Zsh Mailing List Archive
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Re: Short loops?

Bart Schaefer wrote:
> misleading.  The /bin/sh manual can get away with `while LIST do LIST done'
> because in /bin/sh the semicolon or newline at the end of a LIST is never
> optional (the definition of LIST *includes* the trailing separator in the
> /bin/sh manuals).

Then the /bin/sh manual is wrong.  if (true) then (echo foo) fi works fine
in sh.  Of course any corrections to the manual are welcome.  The manual
now contains a more or less full formal description of the grammar, but I
agree, that it may be hard to interpret it correctly.  In general, it is
not easy to describe the exact grammar of the shell in such a way that it
is easy to understand for the human readers.  Note that ksh has the same
problems here as zsh.  In sh/ksh the question is when is it possible to
omit the semicolon/newline before `then'.  In zsh the brace syntax
complicates this a bit, but it is really the same problem.  If the
newline/semicolon can be omitted in a while LIST do statement then the
while LIST { ... } syntax will work as well.

> > Zsh has to know that { is not a simple argument
> > to a command, but a reserved word.
> That's not a sufficient explanation either!  It has to be not just a
> reserved word, but a reserved word in a spot where that particular word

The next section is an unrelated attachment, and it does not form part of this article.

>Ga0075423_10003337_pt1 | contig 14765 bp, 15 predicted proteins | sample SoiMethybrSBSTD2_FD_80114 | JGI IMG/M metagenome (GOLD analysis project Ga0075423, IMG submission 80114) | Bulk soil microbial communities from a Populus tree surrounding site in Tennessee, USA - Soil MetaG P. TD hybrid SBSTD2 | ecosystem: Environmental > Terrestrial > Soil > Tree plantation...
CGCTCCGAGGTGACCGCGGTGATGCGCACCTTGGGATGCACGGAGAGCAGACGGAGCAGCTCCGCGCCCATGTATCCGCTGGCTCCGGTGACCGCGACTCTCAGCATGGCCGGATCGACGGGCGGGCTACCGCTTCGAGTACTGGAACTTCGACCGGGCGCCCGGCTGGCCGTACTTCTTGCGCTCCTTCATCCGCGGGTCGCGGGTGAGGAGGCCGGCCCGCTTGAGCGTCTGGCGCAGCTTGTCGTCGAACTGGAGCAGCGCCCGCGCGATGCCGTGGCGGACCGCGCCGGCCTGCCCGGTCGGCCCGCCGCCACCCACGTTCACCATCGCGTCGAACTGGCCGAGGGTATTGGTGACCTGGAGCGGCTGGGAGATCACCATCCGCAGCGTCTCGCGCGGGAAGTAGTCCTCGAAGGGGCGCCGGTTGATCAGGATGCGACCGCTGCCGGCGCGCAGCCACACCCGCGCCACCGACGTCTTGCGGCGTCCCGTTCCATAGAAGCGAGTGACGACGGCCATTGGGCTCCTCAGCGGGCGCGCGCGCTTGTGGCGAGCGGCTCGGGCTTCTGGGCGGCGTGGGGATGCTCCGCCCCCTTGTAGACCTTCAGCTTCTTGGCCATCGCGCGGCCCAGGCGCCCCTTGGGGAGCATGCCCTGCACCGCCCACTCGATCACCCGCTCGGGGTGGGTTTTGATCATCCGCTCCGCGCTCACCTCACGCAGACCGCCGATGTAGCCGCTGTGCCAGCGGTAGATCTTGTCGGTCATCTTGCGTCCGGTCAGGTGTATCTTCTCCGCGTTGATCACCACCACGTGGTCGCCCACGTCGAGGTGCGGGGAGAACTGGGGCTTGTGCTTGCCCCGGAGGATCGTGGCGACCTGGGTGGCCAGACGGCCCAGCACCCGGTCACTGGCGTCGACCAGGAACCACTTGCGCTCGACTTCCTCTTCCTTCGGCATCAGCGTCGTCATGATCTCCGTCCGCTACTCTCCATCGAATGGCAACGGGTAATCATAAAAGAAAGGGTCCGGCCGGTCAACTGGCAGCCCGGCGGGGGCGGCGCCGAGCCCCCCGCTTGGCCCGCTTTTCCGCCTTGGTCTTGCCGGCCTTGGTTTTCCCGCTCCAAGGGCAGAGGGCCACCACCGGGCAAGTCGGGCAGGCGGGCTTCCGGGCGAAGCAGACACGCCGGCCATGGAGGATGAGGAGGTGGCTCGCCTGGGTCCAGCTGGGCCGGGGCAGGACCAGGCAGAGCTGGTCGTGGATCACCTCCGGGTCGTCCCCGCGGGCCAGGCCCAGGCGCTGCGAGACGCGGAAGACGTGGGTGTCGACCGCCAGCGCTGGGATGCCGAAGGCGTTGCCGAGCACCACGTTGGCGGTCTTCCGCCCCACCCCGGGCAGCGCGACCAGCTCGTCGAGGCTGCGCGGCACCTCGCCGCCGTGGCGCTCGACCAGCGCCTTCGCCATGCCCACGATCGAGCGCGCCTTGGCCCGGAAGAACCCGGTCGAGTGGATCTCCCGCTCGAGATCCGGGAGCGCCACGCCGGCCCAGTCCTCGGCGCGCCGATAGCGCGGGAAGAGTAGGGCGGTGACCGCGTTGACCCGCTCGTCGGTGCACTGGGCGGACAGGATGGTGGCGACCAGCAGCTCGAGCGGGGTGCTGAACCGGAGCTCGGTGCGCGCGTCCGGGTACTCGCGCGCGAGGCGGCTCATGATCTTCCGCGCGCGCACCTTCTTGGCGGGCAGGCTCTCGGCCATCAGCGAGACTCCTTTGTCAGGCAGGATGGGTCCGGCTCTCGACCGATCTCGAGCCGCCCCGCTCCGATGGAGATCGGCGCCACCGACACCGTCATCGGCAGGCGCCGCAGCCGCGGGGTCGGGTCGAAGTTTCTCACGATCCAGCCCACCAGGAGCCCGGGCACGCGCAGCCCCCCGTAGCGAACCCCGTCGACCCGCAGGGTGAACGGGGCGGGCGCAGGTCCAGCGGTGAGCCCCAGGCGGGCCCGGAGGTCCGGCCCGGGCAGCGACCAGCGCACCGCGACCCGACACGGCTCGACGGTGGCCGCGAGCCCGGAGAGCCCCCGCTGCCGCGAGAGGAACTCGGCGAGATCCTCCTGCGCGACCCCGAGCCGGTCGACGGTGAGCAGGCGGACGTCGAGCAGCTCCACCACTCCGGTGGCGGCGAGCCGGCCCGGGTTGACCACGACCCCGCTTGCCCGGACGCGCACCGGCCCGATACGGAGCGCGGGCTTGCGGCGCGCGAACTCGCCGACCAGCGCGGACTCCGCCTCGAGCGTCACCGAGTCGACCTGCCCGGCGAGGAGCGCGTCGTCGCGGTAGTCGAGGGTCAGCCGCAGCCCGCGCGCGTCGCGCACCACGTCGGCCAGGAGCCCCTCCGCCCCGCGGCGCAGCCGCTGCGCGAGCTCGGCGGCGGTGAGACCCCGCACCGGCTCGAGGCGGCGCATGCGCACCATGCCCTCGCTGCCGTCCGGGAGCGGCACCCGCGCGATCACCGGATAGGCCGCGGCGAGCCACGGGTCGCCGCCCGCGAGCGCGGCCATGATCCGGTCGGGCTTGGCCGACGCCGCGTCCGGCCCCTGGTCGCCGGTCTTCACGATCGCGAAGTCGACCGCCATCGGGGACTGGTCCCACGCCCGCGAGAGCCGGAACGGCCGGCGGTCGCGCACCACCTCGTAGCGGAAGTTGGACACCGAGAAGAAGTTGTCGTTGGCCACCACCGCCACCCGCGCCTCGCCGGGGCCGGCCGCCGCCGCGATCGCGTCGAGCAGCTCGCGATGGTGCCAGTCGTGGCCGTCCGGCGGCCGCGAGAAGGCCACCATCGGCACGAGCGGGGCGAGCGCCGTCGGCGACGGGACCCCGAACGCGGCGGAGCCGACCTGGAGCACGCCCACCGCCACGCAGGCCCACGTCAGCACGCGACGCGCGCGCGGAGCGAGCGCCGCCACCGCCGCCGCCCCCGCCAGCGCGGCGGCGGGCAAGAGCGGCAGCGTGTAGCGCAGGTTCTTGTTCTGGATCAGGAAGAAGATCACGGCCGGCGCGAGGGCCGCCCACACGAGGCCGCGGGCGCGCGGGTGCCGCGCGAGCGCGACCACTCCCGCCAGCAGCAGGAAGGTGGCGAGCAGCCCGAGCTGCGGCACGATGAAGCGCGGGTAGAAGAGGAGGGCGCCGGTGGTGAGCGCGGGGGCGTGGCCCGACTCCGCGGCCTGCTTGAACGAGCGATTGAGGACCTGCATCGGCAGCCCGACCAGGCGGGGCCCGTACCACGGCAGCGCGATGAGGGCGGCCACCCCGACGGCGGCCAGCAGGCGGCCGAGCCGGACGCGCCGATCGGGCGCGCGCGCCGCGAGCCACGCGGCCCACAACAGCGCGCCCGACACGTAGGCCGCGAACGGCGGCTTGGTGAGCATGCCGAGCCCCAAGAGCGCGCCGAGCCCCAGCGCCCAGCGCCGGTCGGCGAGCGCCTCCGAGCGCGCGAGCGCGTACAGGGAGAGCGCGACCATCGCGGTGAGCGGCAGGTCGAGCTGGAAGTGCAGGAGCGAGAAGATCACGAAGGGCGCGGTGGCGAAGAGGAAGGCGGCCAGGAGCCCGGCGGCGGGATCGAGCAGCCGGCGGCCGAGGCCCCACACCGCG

> doesn't have an alternate meaning -- which means after )) or ]] or ) or },
> but NOT after semicolon or newline.  Which is *not the same* as the rule
> for where `do' can appear, which IMHO should mean that the syntax summary
> should NOT be written `while LIST { LIST }'.

If you interpret LIST as the longest string which is synactically a list
than it is correct.  In while true ; { echo foo } the longest possible list
is true ; { echo foo }.  Zsh just parses the list as long as it can, and
when the list parses sees something that cannot continue a list it returns.

> The doc could define a CLOSED construct to be any of (( )) [[ ]] ( ) { },
> and define a CLOSEDLIST to be a LIST ending with a CLOSED but that is NOT
> followed by the optional separator.  Then it could say:
> `if CLOSEDLIST { LIST } [ elif CLOSEDLIST { LIST } ] ... [ else { LIST } ]'
> `while CLOSEDLIST { LIST }'
> `until CLOSEDLIST { LIST }'
> And then I'd be happy.

Yes, but that would make the manual quite verbose repeating the same thing
many times.

> > The { echo } case works and seems to be
> > an exception to this rule but is really a pathologic special case handled
> > explicitely in lex.c and it only works if ignorebraces is not set.
> I don't know what you're talking about here at all, I fear.  An exception
> to which rule?  `}' is recognized *everywhere* when ignorebraces is not

} is a reserved word, and it should be recognized only in command position.
But it is recognized in other places as well.

> set.  Which seems bizarre to me anyway -- if `{' is not recognized every-
> where, then `}' ought to be recognized only when an unmatched reserved `{'
> has preceded it.  One more state flag in the lexer could fix that.

{ cannot mean command grouping in echo { ... } just line echo ( ... ) does
not do that.  The later is a syntax error in sh.  And I think it would be
even more confusing if echo } works but it stops working after you put it
into a while loop using { ... }.


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